In [19]:
M.set_change_of_frame(cart.frame(), es, 
                      M.change_of_frame(spher.frame(), es) * M.change_of_frame(cart.frame(), 
                                                                               spher.frame()),
                      compute_inverse=False)
M.change_of_frame(cart.frame(), es)[:, spher]
Out[19]:

Similarly, we form the inverse change of frame as:

In [20]:
M.set_change_of_frame(es, cart.frame(), 
                      M.change_of_frame(spher.frame(), cart.frame()) * 
                                  M.change_of_frame(es, spher.frame()),
                      compute_inverse=False)
M.change_of_frame(es, cart.frame())[:, spher]
Out[20]:

At this stage, the manifold (user) atlas is

In [21]:
M.atlas()
Out[21]:

The default chart is the first one introduced on the manifold (it can be changed by means of the function M.set_default_chart):

In [22]:
M.default_chart()
Out[22]:

The following vector frames have been introduced on the manifold:

In [23]:
M.frames()
Out[23]:

The default frame is the first one introduced on the manifold (it can be changed by means of the function M.set_default_frame):

In [24]:
M.default_frame()
Out[24]:

The following changes of frame have been defined:

In [25]:
M.changes_of_frame()
Out[25]:

Vector field defined in terms of its Cartesian components

We define the vector field $U$ in terms of its components with respect to the default frame, i.e. the Cartesian frame:

In [26]:
U = M.vector_field(name='U')
U[:] = [function('U_x')(x,y,z), function('U_y')(x,y,z), function('U_z')(x,y,z)]
U.display()
Out[26]:

We can ask for its components in terms of the spherical orthonormal frame:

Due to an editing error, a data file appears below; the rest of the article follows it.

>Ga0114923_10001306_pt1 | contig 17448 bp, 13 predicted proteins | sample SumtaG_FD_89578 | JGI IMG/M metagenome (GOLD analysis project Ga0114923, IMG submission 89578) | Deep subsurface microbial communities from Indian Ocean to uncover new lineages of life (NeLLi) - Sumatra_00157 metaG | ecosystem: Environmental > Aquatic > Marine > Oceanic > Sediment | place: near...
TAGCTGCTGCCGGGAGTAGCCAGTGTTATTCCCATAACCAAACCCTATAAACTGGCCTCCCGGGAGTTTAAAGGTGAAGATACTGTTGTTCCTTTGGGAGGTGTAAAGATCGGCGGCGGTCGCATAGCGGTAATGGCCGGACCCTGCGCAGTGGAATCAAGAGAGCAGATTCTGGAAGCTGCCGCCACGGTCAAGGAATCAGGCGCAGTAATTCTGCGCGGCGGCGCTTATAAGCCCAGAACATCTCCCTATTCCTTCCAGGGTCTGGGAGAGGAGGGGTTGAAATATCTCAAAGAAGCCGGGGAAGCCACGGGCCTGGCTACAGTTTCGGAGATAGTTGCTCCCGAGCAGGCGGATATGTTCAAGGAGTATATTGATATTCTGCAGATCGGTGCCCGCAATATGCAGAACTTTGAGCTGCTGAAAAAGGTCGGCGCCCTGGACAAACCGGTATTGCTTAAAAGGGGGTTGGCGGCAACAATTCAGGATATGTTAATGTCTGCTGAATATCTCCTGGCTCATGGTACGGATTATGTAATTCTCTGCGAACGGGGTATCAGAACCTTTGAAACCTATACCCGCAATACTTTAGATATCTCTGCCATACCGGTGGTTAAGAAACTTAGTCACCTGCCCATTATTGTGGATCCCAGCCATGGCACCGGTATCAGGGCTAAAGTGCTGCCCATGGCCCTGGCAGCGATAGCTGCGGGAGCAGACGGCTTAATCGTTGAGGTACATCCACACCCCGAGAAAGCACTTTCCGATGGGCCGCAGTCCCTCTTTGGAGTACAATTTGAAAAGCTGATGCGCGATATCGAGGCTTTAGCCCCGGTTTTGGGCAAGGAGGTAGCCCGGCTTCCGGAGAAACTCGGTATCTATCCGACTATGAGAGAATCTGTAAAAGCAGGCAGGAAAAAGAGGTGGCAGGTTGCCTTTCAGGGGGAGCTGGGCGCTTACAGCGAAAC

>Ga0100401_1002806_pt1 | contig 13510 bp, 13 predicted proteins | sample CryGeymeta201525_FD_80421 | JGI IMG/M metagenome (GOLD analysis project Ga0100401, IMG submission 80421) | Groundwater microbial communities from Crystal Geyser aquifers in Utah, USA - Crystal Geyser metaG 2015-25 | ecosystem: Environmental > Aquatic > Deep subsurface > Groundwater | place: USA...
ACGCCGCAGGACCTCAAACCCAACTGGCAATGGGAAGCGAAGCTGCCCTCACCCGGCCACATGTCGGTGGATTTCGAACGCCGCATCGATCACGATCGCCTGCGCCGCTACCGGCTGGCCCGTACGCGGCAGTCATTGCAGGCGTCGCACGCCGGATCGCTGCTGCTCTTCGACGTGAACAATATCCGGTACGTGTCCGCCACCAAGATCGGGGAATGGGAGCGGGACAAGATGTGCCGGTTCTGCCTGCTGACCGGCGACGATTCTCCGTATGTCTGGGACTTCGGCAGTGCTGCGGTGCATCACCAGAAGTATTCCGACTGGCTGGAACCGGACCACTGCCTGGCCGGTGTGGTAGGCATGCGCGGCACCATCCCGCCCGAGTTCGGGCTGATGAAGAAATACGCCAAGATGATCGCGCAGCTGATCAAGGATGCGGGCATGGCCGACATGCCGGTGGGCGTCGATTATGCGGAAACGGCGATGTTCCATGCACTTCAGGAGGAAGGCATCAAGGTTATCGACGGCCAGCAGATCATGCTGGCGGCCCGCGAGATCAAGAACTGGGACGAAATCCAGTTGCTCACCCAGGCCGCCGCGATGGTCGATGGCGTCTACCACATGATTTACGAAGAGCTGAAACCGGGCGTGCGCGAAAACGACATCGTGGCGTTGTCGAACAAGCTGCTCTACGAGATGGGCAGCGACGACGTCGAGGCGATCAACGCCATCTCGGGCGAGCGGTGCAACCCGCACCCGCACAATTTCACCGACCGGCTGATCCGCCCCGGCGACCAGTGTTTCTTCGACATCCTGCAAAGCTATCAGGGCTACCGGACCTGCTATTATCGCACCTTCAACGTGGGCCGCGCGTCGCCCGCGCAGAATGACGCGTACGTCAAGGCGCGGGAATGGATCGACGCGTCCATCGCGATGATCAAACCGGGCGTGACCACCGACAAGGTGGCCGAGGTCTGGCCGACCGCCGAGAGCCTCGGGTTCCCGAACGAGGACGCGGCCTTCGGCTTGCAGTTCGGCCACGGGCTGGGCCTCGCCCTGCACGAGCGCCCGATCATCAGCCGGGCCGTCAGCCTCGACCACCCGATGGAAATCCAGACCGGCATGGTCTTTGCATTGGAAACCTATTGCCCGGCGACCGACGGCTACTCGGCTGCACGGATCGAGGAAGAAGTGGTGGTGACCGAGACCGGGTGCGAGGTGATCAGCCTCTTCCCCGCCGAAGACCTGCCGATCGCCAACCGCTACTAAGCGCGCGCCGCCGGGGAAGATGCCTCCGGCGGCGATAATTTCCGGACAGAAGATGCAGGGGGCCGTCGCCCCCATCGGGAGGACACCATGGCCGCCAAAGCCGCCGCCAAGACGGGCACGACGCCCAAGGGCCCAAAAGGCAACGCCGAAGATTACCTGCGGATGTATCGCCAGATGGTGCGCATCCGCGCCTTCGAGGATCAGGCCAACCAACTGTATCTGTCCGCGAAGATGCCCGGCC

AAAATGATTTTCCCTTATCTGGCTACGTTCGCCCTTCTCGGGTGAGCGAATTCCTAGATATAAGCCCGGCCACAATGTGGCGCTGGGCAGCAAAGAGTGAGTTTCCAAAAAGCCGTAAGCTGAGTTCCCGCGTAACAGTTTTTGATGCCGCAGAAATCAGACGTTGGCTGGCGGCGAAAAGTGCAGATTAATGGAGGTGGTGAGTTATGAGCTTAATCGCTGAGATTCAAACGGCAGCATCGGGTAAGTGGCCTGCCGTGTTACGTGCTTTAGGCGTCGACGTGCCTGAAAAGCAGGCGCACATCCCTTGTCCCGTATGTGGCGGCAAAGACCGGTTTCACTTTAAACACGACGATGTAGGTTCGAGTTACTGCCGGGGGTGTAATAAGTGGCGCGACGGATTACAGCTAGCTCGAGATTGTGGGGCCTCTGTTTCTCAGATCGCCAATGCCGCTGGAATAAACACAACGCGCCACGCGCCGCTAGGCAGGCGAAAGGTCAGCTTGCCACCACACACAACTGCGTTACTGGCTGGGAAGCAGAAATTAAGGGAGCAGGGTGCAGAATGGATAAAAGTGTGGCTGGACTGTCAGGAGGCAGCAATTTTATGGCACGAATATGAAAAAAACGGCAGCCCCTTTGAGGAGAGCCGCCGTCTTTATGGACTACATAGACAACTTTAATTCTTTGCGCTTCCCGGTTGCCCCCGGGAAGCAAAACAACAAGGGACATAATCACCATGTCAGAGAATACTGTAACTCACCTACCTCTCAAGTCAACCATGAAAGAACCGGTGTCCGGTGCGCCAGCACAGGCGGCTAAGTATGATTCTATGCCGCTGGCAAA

In [27]:
U.display(es)
Out[27]:
In [28]:
U.display_comp(es)
Out[28]:

The above components are displayed in terms of the default chart (Cartesian coordinates). If we want them in terms of spherical coordinates, we have to specify it, by setting the second argument of the function display to spher:

In [29]:
U.display(es, spher)
Out[29]:
In [30]:
U.display_comp(es, spher)
Out[30]:

We may also ask for the components of $U$ w.r.t. the natural frame of spherical coordinates:

In [31]:
U.display(spher.frame())
Out[31]:
In [32]:
U.display(spher.frame(), spher)
Out[32]:

Vector field defined in terms of its spherical components

Let us consider a vector field $V$ defined by its components with respect to the orthonormal spherical frame es = $(e_1, e_2, e_3)$:

In [33]:
V = M.vector_field(name='V')
V[es,:,spher] = [function('V_1')(r,th,ph), function('V_2')(r,th,ph), function('V_3')(r,th,ph)]
V.display(es, spher)
Out[33]:

We may ask for the components of this vector field with respect to the Cartesian frame (first argument cart.frame()), each component being expressed in terms of spherical coordinates (second argument spher):

In [34]:
V.display(cart.frame(), spher)
Out[34]:
In [35]:
V.display_comp(cart.frame(), spher)
Out[35]:

Euclidean metric

The standard Euclidean metric is introduced as a Riemannian metric on $M$, whose components with respect to the Cartesian frame are $\mathrm{diag}(1,1,1)$:

In [36]:
g = M.riemannian_metric('g')
g[1,1], g[2,2], g[3,3] = 1, 1, 1
g.display()
Out[36]:

The components of $g$ with respect to the spherical coordinates are then:

In [37]:
g.display(spher.frame(), spher)
Out[37]:

Since es = $(e_1,e_2,e_3)$ is an orthonormal frame, the components of $g$ with respect to it are $\mathrm{diag}(1,1,1)$:

In [38]:
g.display(es, spher)
Out[38]:

The covariant derivative operator $\nabla$ is introduced as the (Levi-Civita) connection associated with $g$:

In [39]:
nabla = g.connection()
print(nabla)
nabla
Levi-Civita connection nabla_g associated with the Riemannian metric g on the 3-dimensional differentiable manifold M
Out[39]:

The connection coefficient with respect to the natural frame of spherical coordinates (Christoffel symbols) are:

In [40]:
nabla.display(spher.frame(), spher)
Out[40]:

while those with respect to the orthonormal spherical frame are:

In [41]:
nabla.display(es, spher)
Out[41]:

The covariant derivative of $U$ is

In [42]:
nabU = nabla(U)
print(nabU)
Tensor field nabla_g(U) of type (1,1) on the 3-dimensional differentiable manifold M
In [43]:
nabU.display()
Out[43]:

while the covariant derivative of $V$ is

In [44]:
nabV = nabla(V)
print(nabV)
Tensor field nabla_g(V) of type (1,1) on the 3-dimensional differentiable manifold M
In [45]:
nabV.display(es, spher)
Out[45]: